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Microloans help fill the lending gap

Posted: June 5, 2012 2:00 a.m.
Updated: June 5, 2012 2:00 a.m.

Steve Tannehill of the Small Business Development Center speaks at the Santa Clarita Valley Chamber of Commerce office in Valencia on Friday.

For businesses and startups that need a smaller amount to get on their feet or make payroll, the answer could be in a microloan.

That lending option was the topic of discussion Friday at Lunch and Learn, held at the SCV Chamber of Commerce in conjunction with the Small Business Development Center.

Steve Tannehill, director of the SBDC, led the seminar on how businesses can find — and qualify for — a microloan.

The definition of a microloan varies, Tannehill said, but it can mean loans anywhere between $1,000 and $35,000 and is used for all needs of a business — working capital, equipment purchases, inventory, real estate and expansion.

The Lunch and Learn topic was inspired by the discussion at Congressman Howard “Buck” McKeon’s One More Job forum held in March in Santa Clarita, when the topic of lending came up. As a result, the SBDC and Santa Clarita Valley Chamber of Commerce sponsored the presentation to local businesses.

While banks lending practices have tightened in recent years, microloans from various sources are able to fill the gap and particularly help riskier businesses or startups that can only offer more creative forms of collateral, Tannehill said.

Microloan programs are a lot more flexible than banks, he said, and are typically found from three sources other than banks, which do occasionally offer microloans:  Nonprofit lenders, nonprofit charity lenders and the Small Business Administration.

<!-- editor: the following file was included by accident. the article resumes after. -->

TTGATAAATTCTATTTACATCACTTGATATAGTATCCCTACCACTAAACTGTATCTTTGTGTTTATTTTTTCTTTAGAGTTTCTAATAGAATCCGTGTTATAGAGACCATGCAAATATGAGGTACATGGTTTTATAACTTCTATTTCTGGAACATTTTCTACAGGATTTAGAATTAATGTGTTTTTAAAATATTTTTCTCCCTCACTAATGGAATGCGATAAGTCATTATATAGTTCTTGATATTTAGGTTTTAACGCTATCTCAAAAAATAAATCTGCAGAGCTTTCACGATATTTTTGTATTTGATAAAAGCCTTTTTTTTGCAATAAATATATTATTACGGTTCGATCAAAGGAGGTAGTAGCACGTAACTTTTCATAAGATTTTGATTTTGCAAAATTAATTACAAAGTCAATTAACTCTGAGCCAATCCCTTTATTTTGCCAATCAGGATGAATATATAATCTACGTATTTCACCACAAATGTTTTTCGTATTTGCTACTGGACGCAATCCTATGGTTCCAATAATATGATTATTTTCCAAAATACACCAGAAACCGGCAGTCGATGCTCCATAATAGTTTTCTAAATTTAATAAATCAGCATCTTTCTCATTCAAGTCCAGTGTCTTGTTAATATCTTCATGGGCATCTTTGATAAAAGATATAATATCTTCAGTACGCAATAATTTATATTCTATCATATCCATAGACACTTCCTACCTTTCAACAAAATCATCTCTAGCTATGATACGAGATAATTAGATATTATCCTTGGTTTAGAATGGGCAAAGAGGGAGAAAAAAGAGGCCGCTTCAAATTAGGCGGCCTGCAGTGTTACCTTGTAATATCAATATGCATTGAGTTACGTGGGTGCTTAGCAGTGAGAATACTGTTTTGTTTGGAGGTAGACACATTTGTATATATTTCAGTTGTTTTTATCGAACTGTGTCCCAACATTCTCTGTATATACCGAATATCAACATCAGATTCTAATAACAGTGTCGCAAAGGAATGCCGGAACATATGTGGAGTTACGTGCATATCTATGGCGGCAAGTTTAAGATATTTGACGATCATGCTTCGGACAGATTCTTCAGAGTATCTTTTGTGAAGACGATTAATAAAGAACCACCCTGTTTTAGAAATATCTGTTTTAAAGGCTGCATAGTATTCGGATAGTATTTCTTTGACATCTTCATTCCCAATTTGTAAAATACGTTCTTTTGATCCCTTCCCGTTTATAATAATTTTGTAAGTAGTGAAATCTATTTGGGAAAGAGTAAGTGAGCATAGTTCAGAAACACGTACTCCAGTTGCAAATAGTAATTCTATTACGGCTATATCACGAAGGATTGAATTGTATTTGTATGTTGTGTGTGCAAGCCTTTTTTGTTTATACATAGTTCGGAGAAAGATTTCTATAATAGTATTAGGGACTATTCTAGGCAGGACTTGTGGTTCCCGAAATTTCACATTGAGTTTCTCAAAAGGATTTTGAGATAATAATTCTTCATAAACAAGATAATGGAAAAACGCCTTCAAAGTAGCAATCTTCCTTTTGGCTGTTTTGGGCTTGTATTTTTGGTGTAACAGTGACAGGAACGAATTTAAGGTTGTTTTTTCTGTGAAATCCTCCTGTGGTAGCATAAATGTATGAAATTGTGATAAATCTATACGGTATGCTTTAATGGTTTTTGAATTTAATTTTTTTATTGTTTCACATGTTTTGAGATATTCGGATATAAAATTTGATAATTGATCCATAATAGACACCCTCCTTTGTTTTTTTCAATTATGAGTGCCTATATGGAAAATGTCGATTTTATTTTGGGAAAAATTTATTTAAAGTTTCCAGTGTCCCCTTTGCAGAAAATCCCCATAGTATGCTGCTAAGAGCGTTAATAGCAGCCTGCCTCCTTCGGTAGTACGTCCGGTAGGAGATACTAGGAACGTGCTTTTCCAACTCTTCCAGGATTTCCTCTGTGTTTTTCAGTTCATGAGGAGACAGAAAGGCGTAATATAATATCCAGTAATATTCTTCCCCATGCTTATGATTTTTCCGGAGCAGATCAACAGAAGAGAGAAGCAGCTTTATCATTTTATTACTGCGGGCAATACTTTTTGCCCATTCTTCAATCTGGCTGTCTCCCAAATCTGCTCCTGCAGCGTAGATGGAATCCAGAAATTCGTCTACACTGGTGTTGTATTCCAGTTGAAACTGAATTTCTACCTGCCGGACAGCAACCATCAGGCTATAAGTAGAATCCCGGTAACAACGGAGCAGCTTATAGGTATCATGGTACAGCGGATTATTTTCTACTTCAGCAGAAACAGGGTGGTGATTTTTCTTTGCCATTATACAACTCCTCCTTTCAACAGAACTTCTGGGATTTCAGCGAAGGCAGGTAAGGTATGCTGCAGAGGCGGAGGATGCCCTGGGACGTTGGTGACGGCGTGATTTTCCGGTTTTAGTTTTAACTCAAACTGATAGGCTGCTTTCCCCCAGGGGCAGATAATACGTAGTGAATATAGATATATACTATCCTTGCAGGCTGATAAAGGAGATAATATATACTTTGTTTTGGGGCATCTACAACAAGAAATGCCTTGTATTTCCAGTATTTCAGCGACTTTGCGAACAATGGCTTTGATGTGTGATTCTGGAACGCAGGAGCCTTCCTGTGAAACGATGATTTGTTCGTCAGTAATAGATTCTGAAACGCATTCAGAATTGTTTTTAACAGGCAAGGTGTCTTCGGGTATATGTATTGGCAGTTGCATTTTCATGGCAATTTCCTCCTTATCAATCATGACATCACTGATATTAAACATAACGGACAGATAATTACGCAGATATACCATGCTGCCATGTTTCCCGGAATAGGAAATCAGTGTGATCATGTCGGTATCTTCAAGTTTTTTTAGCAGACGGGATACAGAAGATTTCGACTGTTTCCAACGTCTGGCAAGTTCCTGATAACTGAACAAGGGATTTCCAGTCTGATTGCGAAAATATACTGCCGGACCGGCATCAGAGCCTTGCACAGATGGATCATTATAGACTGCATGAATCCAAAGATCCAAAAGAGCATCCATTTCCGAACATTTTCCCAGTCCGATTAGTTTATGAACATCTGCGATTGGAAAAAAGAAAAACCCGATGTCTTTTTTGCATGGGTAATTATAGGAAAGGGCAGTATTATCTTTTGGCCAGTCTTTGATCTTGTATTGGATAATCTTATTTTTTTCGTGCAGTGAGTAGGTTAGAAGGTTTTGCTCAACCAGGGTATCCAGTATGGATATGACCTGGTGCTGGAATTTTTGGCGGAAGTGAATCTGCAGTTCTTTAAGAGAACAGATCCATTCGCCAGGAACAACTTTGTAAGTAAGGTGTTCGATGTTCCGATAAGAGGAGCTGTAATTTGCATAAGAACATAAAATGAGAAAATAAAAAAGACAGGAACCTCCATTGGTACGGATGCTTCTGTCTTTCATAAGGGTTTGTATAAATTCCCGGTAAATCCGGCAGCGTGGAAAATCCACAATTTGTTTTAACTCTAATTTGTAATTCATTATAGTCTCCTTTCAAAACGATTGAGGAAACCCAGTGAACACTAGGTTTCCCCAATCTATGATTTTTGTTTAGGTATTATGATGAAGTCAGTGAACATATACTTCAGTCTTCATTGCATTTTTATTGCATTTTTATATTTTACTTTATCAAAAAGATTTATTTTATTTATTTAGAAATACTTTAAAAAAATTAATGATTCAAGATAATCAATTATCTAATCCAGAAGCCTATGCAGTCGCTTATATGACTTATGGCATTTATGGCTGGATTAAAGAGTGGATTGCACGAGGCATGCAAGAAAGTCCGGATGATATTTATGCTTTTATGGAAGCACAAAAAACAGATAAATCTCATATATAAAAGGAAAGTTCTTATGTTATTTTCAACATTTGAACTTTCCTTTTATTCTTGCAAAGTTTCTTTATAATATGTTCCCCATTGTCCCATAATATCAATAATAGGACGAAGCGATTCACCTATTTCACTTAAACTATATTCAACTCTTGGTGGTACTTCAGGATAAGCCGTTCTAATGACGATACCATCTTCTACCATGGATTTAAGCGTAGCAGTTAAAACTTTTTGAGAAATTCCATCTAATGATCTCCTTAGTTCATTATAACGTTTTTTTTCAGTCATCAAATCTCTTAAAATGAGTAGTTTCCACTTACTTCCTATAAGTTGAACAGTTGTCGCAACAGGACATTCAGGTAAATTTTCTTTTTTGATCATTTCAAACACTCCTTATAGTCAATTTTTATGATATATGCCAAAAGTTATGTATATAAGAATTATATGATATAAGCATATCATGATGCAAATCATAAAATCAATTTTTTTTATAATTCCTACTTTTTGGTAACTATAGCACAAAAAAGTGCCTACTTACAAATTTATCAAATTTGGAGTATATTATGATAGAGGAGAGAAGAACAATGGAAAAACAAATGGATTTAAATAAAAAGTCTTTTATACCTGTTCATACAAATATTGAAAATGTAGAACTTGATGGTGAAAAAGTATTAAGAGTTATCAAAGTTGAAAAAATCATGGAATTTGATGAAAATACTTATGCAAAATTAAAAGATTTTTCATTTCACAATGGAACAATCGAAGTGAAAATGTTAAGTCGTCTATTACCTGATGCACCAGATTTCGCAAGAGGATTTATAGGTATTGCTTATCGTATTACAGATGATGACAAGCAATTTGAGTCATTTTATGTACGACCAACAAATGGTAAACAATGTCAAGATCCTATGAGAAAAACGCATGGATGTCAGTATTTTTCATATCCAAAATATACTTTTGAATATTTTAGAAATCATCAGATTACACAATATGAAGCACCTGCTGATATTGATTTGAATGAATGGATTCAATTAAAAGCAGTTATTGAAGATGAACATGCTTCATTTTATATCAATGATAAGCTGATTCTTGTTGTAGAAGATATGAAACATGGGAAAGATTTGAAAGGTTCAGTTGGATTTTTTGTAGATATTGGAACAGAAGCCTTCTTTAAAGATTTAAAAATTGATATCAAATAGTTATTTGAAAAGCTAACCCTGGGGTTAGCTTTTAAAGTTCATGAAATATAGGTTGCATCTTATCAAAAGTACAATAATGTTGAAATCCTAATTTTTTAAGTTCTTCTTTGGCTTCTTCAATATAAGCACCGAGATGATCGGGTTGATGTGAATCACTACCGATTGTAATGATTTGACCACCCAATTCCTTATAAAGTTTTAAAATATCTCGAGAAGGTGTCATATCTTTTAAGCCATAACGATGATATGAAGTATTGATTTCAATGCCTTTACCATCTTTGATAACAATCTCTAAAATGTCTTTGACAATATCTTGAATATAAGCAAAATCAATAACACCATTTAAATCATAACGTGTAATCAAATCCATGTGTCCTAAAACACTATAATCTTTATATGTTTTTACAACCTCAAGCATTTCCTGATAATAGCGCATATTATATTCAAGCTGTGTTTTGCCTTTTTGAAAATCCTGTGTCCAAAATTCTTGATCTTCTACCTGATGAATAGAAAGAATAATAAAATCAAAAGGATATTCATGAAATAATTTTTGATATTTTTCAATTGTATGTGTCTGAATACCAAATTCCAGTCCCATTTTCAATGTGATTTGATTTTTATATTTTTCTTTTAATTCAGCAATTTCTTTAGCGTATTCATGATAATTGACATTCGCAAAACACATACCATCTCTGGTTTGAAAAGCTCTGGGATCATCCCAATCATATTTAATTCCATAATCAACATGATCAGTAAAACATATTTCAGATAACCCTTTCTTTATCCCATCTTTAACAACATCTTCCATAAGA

Nonprofit lenders are groups that receive funding from various sources and then go on to lend it to small businesses. The most local example is the Valley Economic Development Corp. in Van Nuys, which has given more than 40 loans totaling more than $700,000 to businesses in the SCV.

Nonprofit charity lenders differ from nonprofit lenders in that they don’t charge interest or expect any sort of economic return other than the loan. The Jewish Free Loan Association in Los Angeles provides interest-free business and student loans.

The Small Business Administration doesn’t lend directly, but for a fee can serve as a guarantor to the lending bank.

Each lending source will have its own loan terms and qualifications that range from minimum credit scores to collateral to requiring certain training and coaching during the term of the loan.

Once you find microloan sources that could work for your business, you must have a business plan in place before approaching the lenders. All entrepreneurs should also be ready to answer three questions from the lender: How much do you need, what specifically will you be using it for, and how do you plan to pay it back? 

While nonprofit sources are more willing to be creative about collateral or qualifications, they are not venture capitalists giving out free money.

“At the end of the day, they are looking to be paid back,” Tannehill said.

Find more information at / 661-287-5593


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